Advancement in cancer treatment poses new challenges in cardio-oncology. Increased survival of cancer patients and the implementation of novel targeted therapeutics with specific cardiovascular toxicities will further increase the burden of cancer therapy-associated cardiovascular disease in the future. Multidisciplinary management of patients at risk for cancer therapy-related cardiovascular adverse events or manifest cardiotoxicity is critical for optimum patient care. Standardized diagnostic and therapeutic pathways for the management of these patients are urgently needed. The establishment of cardio-oncology guidelines is inevitable to ensure high-quality medical care. In this context, parameters for cardio-oncology consultation can be defined to improve interdisciplinary cooperation. In addition, target values and parameters for the monitoring of cardiotoxicity can be determined and procedures in the event of manifest cardiotoxicity should be established. To facilitate cardio-oncology service, structural requirements are necessary. Basic dedicated cardio-oncology services need to be available for all patients undergoing cancer therapy. An advanced cardio-oncology team with expertise for modern tumor therapeutics, e.g. ICI therapy or tyrosine kinase inhibitor therapy, is recommended for university hospitals and specialized oncology centers [6]. To implement comprehensive cardio-oncology care for smaller hospitals or resident doctors, cardio-oncology networks with dedicated consultant cardiologists and electronic cardio-oncology consultation services are recommended [6]. Close interaction between the treating oncologist and a cardiologist with additional expertise in cancer therapy-related toxicities is inevitable for the best possible care [6, 15]. Inclusion of patients into studies is essential aiming to promote scientific progress in the young field of cardio-oncology (Fig. 1) [6].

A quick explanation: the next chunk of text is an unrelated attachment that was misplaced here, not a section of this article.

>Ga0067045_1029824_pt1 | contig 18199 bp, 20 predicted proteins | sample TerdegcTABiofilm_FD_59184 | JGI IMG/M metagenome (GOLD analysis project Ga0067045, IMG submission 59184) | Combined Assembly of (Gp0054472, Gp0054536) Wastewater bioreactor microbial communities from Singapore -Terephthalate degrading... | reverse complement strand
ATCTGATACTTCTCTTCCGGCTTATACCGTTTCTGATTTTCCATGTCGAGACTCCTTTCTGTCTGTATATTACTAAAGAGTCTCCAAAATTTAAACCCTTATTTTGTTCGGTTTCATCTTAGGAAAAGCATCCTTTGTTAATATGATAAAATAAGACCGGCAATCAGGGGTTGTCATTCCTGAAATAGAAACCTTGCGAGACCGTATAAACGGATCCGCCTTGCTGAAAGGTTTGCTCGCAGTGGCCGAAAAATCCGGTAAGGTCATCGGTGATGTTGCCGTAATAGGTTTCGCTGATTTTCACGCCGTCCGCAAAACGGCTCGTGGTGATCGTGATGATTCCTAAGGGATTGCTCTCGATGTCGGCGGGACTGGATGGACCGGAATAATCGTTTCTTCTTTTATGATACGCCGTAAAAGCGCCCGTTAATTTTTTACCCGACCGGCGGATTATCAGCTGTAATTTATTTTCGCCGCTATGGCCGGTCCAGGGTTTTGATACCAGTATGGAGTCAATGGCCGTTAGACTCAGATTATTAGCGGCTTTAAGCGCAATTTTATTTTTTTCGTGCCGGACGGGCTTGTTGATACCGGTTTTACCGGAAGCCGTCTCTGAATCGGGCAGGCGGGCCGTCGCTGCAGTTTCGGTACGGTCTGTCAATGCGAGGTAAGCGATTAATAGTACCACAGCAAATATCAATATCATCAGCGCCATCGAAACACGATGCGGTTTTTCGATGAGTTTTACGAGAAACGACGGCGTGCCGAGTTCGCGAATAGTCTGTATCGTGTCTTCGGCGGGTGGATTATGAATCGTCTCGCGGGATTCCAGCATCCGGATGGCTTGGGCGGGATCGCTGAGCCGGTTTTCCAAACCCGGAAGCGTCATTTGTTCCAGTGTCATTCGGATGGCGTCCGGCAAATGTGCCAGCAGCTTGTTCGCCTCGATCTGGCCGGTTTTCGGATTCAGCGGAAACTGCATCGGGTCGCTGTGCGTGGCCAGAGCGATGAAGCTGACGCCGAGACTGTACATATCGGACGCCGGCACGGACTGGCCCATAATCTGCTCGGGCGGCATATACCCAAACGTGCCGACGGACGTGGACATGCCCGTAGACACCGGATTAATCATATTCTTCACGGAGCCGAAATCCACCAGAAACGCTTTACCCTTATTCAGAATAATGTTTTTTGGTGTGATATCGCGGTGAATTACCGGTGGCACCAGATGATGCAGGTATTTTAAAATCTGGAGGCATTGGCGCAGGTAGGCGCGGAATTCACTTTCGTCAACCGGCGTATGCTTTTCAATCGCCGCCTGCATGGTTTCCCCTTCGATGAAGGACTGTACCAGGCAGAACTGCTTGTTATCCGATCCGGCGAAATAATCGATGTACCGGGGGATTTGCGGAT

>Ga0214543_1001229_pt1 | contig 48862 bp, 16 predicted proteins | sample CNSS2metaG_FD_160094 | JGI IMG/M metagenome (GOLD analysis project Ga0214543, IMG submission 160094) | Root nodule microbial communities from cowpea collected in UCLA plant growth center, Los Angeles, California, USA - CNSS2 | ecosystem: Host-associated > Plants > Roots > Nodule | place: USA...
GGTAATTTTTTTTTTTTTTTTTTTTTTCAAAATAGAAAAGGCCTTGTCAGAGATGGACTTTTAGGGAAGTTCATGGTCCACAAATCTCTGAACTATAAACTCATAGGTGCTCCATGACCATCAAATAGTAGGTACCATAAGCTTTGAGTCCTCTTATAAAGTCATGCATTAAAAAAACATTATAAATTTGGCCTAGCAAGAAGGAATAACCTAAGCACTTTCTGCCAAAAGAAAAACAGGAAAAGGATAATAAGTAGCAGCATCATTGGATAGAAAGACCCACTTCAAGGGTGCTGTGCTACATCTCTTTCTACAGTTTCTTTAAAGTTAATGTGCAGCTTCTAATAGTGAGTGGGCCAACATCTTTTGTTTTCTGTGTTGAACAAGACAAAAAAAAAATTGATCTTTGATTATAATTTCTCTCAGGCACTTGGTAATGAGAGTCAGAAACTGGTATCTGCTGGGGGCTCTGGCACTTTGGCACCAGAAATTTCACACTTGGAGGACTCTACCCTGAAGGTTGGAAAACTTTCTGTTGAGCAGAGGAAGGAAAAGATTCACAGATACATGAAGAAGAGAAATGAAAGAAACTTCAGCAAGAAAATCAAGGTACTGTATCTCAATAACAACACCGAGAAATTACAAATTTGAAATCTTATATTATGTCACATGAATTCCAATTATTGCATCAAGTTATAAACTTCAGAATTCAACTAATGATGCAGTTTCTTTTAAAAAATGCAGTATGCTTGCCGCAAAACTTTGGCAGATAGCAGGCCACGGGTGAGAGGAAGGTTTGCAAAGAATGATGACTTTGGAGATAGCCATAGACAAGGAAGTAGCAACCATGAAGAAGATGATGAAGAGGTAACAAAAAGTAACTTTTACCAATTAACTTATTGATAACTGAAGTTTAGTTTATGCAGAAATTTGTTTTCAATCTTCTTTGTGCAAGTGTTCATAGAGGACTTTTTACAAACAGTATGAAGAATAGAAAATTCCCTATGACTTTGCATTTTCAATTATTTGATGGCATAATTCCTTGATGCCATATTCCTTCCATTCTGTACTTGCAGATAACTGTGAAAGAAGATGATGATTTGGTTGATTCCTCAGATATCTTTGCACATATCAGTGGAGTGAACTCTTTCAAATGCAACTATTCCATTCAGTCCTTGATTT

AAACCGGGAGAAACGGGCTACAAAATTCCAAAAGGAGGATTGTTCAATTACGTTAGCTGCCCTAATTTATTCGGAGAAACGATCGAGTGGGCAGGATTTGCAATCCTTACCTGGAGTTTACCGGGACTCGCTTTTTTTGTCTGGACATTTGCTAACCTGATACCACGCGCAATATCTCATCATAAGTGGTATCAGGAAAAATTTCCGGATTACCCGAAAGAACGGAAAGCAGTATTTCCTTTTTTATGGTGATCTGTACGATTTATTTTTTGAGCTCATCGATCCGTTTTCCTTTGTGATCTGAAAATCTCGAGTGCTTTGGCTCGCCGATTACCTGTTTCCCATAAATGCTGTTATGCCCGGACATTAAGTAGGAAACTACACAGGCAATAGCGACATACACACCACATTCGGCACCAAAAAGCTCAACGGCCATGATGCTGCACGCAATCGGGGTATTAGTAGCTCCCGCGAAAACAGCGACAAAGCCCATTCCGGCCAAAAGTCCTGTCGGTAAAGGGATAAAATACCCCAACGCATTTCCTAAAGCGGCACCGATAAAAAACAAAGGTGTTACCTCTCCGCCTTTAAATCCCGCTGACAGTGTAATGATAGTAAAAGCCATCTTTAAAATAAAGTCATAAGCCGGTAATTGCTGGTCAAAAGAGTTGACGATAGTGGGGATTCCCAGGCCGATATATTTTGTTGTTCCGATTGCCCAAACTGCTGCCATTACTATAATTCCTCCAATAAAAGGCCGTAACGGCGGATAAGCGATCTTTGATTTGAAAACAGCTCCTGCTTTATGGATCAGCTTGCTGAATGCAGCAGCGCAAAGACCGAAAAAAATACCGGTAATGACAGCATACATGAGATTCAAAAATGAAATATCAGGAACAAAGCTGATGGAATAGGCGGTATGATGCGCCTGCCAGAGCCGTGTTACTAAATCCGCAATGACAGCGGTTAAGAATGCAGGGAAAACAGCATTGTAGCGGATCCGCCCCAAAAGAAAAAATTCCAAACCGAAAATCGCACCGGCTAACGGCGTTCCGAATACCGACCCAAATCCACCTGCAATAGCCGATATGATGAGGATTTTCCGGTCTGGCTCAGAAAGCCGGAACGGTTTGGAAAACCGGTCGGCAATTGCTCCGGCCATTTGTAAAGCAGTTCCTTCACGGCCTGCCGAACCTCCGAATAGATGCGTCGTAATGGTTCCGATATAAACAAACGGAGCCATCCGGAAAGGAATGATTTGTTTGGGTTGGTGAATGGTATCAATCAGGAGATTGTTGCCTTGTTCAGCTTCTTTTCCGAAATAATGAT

Fig. 1
figure1

Workflow of a cardio-oncology unit. Treating oncologists identify patients with high risk for cardiovascular adverse events for cardio-oncologic consultation. The cardio-oncology unit conducts a baseline assessment before therapy, monitoring of cardiovascular toxicities during therapy and follow-up after therapy. Cardio-oncology benefits from multidisciplinary cooperation. Integration within a clinical research program facilitates scientific progress

At our institution, a cardio-oncology unit has been established as an in-hospital service and as an outpatient clinic. For the assessment of various forms of cardiotoxic effects, diagnostic pathways were created aiming to provide a standardized treatment of patients receiving conventional chemotherapy or different forms of targeted therapies. Baseline diagnostics including cardiac biomarkers and echocardiography with strain analysis, magnetic resonance imaging (MRI) and positron emission tomography–MRI are available for an individualized diagnostic assessment. The establishment of efficient cooperations and workflows within the involved departments appeared to be the most critical factor for the best possible cardio-oncology service.

The increasing demand for cardio-oncology care has led to the establishment of working groups within the European and German Society of Cardiology. However, a standardized advanced training and accreditation system for cardiologists working in the field of cardio-oncology is necessary to maintain high quality of cardio-oncology care [6]. Taken together, the implementation of cardio-oncology has greatly improved treatment of cardiovascular adverse events in cancer patients. Standardization of monitoring and treatment processes is now urgently needed to ensure optimum treatment quality.

Abbreviations

ICI:

immune checkpoint inhibitor

LV:

left ventricular

MRI:

magnetic resonance imaging

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Authors’ contributions

LM and TR carried out the literature search and drafted the manuscript. Both authors read and approved the final manuscript.

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The authors declare that they have no competing interests.

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Lars Michel acknowledges the following funding source: IFORES research grant from the Medical Faculty, University Duisburg-Essen, Germany.

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Correspondence to Tienush Rassaf.

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Keywords

  • Anthracyclines
  • Cancer
  • Cardio-oncology
  • Cardiotoxicity